Also... keep in mind that turns on a track are WAY different from those on the street. On public roads, they engineer the turns so that cars, trucks, motorcycles, anyone on the road, can negotiate the turns easily. The track is a different story though. You get off-camber turns, decreasing radius turns, three-point turns.... it's a completely different ball game and I, for one, had to learn how to ride all over again... no more just "apexing the curve" and I'm good. You really have to study the turns and decide the best line for each one. If you're particular track day organization did not offer a class, I would suggest finding one that does. In the class, they will go over the track with you, show you how to read the turns, take you out on the track and point out where your entry and exit points should be, and go over it with you as often as you need in between sessions. In mine, we had a class introducing new techniques in between every session and we also had time to talk to the instructors. They should also show you proper body position through the turns. You need to be moving around... and not just your ass... use your head to lean into the turn and let your body follow. A class should show you this and have a bike setup where you can actually practice the position while remaining stationary.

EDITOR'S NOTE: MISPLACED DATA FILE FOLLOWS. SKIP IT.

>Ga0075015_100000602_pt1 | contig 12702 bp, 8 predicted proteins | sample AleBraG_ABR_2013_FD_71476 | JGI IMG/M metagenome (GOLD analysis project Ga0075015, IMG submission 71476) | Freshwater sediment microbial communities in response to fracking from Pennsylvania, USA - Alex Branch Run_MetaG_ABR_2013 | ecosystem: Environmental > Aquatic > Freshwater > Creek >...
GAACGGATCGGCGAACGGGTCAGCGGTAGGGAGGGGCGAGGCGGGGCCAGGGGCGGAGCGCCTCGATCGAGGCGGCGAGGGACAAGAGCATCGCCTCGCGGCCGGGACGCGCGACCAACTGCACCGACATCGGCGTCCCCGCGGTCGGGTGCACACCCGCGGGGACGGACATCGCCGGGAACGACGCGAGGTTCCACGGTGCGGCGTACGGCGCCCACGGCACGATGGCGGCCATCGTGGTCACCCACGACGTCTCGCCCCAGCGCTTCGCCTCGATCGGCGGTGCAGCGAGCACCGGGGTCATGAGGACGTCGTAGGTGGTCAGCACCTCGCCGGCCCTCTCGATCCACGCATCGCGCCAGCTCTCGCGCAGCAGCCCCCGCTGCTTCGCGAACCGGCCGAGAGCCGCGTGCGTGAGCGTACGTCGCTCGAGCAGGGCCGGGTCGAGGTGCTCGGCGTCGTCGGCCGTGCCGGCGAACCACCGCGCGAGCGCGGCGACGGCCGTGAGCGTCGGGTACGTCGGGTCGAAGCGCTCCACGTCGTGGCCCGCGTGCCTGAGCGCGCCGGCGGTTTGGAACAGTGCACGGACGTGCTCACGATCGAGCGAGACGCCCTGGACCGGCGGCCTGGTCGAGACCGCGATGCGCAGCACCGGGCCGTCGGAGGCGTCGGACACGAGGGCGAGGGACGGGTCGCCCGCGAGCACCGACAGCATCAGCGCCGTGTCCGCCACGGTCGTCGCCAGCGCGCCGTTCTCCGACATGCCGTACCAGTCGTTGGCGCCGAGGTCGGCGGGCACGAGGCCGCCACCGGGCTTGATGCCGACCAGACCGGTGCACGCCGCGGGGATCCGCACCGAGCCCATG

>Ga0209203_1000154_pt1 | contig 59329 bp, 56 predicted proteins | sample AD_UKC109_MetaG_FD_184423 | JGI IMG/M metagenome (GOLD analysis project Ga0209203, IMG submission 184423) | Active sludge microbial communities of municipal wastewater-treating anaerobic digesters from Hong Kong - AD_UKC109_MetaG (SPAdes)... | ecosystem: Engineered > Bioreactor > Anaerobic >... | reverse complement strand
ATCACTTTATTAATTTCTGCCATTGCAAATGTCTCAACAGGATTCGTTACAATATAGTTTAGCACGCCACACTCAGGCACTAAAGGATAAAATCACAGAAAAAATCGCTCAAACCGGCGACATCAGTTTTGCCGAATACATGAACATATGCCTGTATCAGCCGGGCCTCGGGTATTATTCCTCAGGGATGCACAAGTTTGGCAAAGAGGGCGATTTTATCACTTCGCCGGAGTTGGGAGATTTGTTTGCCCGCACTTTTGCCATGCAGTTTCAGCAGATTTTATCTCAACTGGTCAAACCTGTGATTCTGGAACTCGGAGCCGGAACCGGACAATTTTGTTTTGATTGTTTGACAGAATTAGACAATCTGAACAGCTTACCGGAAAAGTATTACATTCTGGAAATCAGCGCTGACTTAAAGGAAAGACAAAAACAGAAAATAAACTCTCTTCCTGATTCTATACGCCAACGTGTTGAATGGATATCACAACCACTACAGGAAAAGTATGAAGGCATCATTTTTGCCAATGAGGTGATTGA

I find that, at least on the street, I'm one of the fastest riders on my VFR. And, I keep up pretty well with the CBRs and Ducatis. Part of that is just because there is so much "straight" here in Vegas, most riders don't know how to take turns, while I got a lot of my beginning experience in the hills of California. I've also done track days and have learned some good techniques. I admit though, I get REALLY tired pushing around 500lbs of bike with my 125lb body on the track. Street not so bad. Keep up on your practice, do some more track days with the class, and I'm sure you'll be keeping up with these guys.... :)